6. There is also no dispute that Arkema's prospective customers will likely use 1234yf with a polyalkylene glycol lubricant, as some claims require. Honeywell specifically alleged that Arkema's customers would “purchase 1234yf primarily or exclusively for use with certain lubricants,” Honeywell Answer 16, and its expert testified that “Polyalkylene Glycol [ ] is the type of lubricant that is generally used in belt-driven automobile air conditioning systems.” J.A. 292. Likewise, Arkema states that “automobile manufacturers will use polyalkylene glycol, the standard lubricant in the industry, in, at least, the vast majority of their air conditioning systems.” Appellant's Br. 25.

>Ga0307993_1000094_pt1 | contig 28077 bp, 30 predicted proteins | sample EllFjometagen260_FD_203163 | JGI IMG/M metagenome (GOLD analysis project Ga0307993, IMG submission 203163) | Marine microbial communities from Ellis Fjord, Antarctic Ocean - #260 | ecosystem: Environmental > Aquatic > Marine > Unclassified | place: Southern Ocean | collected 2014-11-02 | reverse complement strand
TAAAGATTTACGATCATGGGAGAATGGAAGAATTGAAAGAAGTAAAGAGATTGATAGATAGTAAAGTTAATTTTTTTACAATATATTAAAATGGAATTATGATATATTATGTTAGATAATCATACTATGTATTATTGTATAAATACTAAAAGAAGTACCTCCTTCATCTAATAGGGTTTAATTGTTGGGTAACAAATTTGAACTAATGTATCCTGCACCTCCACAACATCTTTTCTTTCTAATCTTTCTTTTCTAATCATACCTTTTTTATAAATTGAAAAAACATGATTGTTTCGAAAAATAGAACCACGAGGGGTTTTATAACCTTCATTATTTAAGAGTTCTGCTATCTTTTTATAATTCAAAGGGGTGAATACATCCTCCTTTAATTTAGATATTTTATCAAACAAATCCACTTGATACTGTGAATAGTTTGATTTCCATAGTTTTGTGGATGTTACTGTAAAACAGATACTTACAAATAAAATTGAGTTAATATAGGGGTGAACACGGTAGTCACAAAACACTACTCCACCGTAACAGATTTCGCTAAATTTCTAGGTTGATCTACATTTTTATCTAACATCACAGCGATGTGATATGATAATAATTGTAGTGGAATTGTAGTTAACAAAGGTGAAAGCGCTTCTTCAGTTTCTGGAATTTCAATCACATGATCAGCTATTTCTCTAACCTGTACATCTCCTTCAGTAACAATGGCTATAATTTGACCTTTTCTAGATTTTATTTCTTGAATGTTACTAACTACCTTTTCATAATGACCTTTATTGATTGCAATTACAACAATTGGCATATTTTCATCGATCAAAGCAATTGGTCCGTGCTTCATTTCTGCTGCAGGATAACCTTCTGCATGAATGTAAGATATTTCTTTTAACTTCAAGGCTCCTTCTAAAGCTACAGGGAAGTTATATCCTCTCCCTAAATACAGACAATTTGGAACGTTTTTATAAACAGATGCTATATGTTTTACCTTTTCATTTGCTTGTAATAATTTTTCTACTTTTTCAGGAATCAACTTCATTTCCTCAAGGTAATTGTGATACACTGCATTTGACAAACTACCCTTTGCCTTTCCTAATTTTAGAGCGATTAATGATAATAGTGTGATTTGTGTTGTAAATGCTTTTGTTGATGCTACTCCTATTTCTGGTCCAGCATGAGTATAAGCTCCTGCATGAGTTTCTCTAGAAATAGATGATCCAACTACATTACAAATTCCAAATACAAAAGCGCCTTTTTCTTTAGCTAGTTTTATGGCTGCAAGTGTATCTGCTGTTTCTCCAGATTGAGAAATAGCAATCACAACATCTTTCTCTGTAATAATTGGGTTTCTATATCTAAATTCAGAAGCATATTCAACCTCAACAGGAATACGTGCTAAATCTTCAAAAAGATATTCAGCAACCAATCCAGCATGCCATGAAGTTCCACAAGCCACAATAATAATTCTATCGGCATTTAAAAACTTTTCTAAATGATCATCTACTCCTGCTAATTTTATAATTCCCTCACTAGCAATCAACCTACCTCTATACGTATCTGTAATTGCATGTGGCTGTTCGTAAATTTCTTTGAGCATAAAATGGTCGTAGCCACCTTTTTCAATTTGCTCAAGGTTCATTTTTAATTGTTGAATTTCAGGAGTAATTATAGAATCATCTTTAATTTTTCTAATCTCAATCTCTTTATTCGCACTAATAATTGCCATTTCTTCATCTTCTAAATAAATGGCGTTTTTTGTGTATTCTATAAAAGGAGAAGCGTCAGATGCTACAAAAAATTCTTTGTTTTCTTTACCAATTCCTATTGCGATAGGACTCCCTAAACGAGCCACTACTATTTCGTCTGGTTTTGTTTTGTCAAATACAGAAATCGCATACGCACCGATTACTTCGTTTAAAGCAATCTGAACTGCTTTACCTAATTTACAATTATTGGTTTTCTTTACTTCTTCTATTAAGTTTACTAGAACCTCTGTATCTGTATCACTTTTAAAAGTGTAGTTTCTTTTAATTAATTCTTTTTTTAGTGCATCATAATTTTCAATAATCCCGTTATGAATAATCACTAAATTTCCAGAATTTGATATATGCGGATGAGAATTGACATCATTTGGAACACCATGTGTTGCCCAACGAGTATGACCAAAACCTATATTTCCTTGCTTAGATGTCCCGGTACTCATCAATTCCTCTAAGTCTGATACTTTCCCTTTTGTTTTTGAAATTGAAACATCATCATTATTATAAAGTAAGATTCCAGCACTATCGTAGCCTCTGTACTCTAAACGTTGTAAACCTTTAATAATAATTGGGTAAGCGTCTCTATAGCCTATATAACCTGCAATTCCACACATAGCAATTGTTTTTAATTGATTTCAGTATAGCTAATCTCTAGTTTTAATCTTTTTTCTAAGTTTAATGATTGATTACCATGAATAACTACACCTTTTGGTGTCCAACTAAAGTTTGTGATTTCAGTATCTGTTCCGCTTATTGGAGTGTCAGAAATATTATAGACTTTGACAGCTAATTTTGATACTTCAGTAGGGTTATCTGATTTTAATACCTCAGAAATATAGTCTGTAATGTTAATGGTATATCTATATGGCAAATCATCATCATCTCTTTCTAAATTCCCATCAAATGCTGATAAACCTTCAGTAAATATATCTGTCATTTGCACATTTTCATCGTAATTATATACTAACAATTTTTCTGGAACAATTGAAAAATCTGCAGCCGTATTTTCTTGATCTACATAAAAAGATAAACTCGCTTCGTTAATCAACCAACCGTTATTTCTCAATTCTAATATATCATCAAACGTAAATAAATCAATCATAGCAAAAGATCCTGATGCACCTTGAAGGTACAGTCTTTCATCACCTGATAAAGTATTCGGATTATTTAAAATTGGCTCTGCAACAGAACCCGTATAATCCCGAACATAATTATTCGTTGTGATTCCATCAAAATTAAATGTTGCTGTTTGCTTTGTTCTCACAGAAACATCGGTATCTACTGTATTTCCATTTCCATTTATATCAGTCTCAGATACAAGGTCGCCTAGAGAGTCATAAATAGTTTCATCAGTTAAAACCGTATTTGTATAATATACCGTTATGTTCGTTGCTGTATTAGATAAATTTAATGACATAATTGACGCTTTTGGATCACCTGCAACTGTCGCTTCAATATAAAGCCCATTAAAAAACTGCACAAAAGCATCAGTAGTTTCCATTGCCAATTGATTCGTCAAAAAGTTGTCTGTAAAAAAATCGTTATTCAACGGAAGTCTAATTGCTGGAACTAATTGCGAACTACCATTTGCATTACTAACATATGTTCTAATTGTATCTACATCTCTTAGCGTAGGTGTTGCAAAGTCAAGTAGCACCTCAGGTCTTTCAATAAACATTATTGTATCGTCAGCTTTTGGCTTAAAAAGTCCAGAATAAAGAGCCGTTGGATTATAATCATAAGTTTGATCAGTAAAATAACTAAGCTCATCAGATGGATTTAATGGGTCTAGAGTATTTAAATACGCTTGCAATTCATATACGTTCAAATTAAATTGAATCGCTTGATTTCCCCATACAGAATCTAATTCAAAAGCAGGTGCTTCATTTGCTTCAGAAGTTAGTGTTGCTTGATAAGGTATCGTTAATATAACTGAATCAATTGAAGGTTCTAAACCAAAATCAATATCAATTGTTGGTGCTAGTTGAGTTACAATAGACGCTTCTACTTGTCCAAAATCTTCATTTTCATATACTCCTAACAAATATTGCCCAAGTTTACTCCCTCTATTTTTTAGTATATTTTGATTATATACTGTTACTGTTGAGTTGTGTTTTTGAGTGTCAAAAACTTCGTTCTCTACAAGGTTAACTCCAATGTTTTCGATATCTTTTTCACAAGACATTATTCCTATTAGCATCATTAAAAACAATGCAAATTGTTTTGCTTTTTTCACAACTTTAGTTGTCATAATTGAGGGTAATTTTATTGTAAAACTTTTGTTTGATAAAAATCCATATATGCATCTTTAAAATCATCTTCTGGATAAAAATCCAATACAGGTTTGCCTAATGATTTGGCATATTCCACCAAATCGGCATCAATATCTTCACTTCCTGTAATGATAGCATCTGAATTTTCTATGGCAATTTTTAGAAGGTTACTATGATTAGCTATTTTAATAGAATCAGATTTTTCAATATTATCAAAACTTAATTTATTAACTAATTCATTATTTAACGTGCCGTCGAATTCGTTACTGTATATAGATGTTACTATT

7. E.g., Ass'n of Molecular Pathology v. U.S. Patent & Trademark Office, 689 F.3d 1303, 1321 (Fed.Cir.2012) (holding that doctors who alleged only that they would “consider” resuming potentially infringing activities lacked standing to seek a declaratory judgment); Benitec Austl., Ltd. v. Nucleonics, Inc., 495 F.3d 1340, 1346 (Fed.Cir.2008) (finding that the declaratory judgment plaintiff lacked standing because it admitted that it did not anticipate pursuing infringing activity for several years, “if ever”).
8. E.g., Matthews Int'l Corp. v. Biosafe Eng'g, LLC, 695 F.3d 1322, 1330–31 (Fed.Cir.2012) (declaratory judgment plaintiff's claim lacked sufficient reality when the equipment it sold could be operated using either infringing or non-infringing parameters, and the plaintiff did not allege that the equipment would be operated using infringing parameters).
DYK, Circuit Judge.